But first, for all the SB locals, have you lately bowed down and expressed your appreciation to Mr. MTB in Santa Barbara? Mike Hecker is amazing and deserves huge kudos for all he has done and continues to do for this community. It's a small group of folks who labor long and hard to bring us events like this, and we owe them a huge collective thank-you.
THANK YOU MIKE!! (...and Trish, Charlotte, and Evan too)
And man-oh-man what a beautiful venue the Chamberlin Ranch is! I imagine that's what California looked like 200 years ago. Somehow Mike contorted an 11+ mile course onto that land as shown here:
So yeah, I "raced" two laps on that course. I crashed four times on lap #1 and none on lap two. I must have unclipped 10 times on #1 and maybe only two or three on lap #2. As a consequence, my second lap was about 4 minutes faster than #1. That made me happy, since it meant I was capable of learning. Like a lab rat.
Now I'll share with you some of the lessons I learned today. It may be that these nuggets of info are only applicable to other rookies who take the immersion approach to MTB racing and do their first dirt ride in an actual race ...I don't know.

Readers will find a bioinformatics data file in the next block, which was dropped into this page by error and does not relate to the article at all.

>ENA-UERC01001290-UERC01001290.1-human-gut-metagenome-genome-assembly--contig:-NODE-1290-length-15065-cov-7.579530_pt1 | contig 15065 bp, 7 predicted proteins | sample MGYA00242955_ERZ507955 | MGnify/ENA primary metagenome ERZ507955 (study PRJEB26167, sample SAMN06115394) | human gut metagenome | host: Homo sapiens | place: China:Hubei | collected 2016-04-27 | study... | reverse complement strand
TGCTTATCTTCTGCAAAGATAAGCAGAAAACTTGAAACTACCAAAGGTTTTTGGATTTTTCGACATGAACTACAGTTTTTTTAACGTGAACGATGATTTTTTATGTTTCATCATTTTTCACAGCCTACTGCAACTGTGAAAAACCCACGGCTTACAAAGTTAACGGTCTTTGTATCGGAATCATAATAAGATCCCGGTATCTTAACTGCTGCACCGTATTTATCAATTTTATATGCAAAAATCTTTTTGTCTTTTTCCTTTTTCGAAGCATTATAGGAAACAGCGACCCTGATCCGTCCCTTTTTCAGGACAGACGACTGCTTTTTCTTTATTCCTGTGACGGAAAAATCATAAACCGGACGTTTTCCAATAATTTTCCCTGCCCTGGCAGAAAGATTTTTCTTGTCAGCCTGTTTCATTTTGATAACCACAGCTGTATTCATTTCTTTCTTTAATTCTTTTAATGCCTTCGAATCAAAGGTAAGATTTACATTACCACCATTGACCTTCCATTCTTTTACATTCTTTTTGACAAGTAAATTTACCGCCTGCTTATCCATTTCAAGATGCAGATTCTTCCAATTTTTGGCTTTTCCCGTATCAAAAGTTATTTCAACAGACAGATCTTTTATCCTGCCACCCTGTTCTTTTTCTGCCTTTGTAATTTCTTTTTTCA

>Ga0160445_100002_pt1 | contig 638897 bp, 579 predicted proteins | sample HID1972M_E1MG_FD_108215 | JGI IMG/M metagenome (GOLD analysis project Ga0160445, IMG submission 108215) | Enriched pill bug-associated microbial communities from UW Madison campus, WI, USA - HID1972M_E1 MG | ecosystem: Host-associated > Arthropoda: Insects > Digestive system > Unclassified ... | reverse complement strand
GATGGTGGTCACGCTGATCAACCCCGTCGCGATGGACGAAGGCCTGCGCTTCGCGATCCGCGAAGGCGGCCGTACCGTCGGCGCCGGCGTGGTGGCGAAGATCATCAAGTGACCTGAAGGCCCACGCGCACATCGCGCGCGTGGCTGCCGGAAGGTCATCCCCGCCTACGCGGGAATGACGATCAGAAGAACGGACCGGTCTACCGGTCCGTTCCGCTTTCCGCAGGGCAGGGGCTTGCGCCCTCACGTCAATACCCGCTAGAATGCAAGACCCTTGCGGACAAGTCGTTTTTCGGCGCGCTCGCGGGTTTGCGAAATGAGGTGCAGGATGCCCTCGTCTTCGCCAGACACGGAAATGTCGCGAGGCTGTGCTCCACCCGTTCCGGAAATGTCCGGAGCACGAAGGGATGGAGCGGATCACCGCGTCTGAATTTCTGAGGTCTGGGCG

1. It's a good clue that you're a bit too anxious for your race if your dream the night prior is of you riding along a single-track trail with live Land Mines along the edge.
2. Do not watch videos like this or this before your first race.
3. That number that they give you when you register? Don't pin it on your jersey ...it goes on the front of your bike! (Thanks Dave)
4. Just because the sidewall of your tires says you can inflate them up to 65 psi, don't do it. (Thanks Roger)
5. Just because you can clip into your new pedals in your driveway while holding onto the car, does not mean you can clip into them during a race after stepping in a cow-poo pie.
6. Speaking of cow poo, when racing through a cow pasture, you might want to back off that rider in front of you. I discovered today that cow poo has an oddly sweet taste.
7. That little teeny chainring really does have a purpose! And it's good to remember to shift into it before you've bogged down to 1.3 mph.
8. Say thanks to your friends who don't call you a wussy just because you got scared at a downhill and decided to walk your bike in front of them even though everyone else rode down it no problem. (Thanks Mondo)
9. Don't pass people on the uphill just because you can, if you're so slow on the descent that you'll be obstructing them on the other side.